In September 2016, a group of hackers reportedly infiltrated the computer networks of at least four separate school districts in the US state of Florida, with the aim of stealing personal information and social security numbers (SSNs) from "hundreds of thousands" of students.
The cybercrime group, which allegedly has links to Morocco, was able to use malware to turn off website logs recording who was accessing the systems. According to the Miami Herald, citing the work of security firm United Data Technologies, the hackers lurked for months.
The initial attacks were launched via phishing, a technique that often hides computer viruses in email attachments and links. In this case, an email message contained a booby-trapped image which, once clicked, infected the system with stealth malware.
The hackers' actions did not immediately spark an investigation, with investigators later finding they conducted "reconnaissance" for weeks.
It was in November, after photos of an Islamic State (Isis) terrorist were posted to a number of district websites, that professionals were called.
Sources told the Miami Herald the motivation of the hackers was most likely to steal the personal information and SSNs of students, which could then be sold on dark web forums and marketplaces. Luckily, no pupil data was found to have been compromised.
"If you're trying to steal identities or cobble together identities, if you can get a person's name, date of birth, home address, you're starting to get a fairly complete record," Michael Kaiser, director of the US National Cyber Security Alliance, told the newspaper.
"Think of the things school districts have – it's more than many businesses," he added.
Late 2016 was a turbulent time in the cybersecurity world. At the time, a series of seemingly nation-state level attacks had targeted the national political system. Hacks had been recorded at a slew of election groups, including the Democratic National Committee (DNC).
In this case, United Data Technologies concluded there was no evidence the attacks were linked to that activity, which has largely been attributed to Russia's intelligence services. Instead, the firm said the cyberattacks were attributed to a MoRo, a group based in Morocco.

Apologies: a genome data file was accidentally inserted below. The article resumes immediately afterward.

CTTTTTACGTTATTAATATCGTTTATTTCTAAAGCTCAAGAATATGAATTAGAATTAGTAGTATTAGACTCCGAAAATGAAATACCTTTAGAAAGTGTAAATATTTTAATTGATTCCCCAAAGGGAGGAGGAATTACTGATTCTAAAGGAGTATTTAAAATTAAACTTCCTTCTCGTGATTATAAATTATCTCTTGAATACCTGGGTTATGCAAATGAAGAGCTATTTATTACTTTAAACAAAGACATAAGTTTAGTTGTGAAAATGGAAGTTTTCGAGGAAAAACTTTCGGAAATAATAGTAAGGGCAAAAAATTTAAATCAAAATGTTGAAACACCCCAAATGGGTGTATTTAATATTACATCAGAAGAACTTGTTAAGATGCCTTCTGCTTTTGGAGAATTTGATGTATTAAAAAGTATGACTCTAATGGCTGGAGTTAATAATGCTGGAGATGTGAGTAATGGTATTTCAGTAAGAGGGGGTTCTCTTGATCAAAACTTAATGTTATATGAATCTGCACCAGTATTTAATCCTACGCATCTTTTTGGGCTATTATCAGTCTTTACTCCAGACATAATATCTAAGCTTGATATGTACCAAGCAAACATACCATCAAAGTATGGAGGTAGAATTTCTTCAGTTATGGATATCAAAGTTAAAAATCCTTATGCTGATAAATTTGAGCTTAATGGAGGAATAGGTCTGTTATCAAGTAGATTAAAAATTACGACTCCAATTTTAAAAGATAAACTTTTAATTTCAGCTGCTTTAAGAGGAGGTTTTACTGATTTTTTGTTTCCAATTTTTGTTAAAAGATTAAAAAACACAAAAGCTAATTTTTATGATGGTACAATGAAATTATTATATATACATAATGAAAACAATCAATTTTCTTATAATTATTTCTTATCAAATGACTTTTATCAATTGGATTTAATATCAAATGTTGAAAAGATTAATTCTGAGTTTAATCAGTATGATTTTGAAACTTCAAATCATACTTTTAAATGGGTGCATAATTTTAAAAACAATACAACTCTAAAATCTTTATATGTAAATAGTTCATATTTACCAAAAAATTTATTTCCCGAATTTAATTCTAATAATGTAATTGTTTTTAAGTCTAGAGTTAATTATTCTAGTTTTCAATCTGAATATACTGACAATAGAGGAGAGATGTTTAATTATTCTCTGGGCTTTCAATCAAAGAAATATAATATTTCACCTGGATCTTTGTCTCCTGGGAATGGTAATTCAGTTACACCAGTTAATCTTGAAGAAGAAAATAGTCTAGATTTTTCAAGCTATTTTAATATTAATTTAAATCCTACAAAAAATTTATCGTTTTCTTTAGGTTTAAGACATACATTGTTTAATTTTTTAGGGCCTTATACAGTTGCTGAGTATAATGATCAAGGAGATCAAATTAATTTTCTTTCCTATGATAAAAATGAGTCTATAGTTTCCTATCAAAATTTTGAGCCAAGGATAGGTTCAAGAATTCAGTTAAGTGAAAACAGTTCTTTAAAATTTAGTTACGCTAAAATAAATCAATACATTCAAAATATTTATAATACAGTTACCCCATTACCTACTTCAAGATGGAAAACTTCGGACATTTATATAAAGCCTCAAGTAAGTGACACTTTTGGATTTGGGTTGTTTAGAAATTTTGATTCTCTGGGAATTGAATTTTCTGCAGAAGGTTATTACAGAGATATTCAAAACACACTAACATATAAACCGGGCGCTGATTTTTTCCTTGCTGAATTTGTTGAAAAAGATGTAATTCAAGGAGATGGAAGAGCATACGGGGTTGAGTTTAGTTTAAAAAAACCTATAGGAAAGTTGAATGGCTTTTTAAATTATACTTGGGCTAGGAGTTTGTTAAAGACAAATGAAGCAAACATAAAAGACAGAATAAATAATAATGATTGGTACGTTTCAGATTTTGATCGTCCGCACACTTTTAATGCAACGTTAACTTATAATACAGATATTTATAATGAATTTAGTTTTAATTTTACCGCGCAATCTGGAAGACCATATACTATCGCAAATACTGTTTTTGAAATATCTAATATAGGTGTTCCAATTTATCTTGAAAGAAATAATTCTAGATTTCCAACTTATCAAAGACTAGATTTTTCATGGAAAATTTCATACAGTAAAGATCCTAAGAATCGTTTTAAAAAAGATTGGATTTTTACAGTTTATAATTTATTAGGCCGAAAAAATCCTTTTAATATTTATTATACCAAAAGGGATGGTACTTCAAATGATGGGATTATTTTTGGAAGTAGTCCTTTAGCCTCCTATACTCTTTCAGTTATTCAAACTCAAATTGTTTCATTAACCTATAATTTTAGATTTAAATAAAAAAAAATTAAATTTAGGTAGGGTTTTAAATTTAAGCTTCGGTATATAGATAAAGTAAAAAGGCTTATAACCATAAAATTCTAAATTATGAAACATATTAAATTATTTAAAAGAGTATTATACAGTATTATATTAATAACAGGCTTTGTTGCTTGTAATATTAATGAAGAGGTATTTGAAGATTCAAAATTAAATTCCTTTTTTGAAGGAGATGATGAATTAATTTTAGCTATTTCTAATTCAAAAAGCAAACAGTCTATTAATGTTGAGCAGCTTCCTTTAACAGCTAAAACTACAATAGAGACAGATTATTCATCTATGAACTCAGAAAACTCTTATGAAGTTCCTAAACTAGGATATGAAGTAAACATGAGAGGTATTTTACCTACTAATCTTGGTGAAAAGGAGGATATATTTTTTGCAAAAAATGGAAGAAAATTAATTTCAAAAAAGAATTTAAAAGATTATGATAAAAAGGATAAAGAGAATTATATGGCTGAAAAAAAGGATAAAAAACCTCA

It has not published technical evidence to back up these claims. Additionally, the full list of school district victims remains unclear – with only one, Miami-Dade, being named to date. Interestingly, it appears the hackers may have been planning more nefarious attacks.
According to the United Data Technologies' findings cited by the Herald, the group may have been also targeting state voting systems and government networks. Most recently, Bloomberg reported that US election hacks were more widespread than previously known.
There have been numerous attacks on schools over the past 12 months, with many falling victim to ransomware – malicious computer software that locks down files and demands money for their release. One Los Angeles school paid hackers $28,000 after being infected.
"There's always this want to have open access and it is a learning environment so some things that corporate America does just by rule we wouldn't apply in an education environment," noted Paul Smith, the Miami-Dade school district's director of data security.
"We're talking hundreds of thousands of devices. That's one of the challenges that we face."
There are 74 school districts in the state of Florida.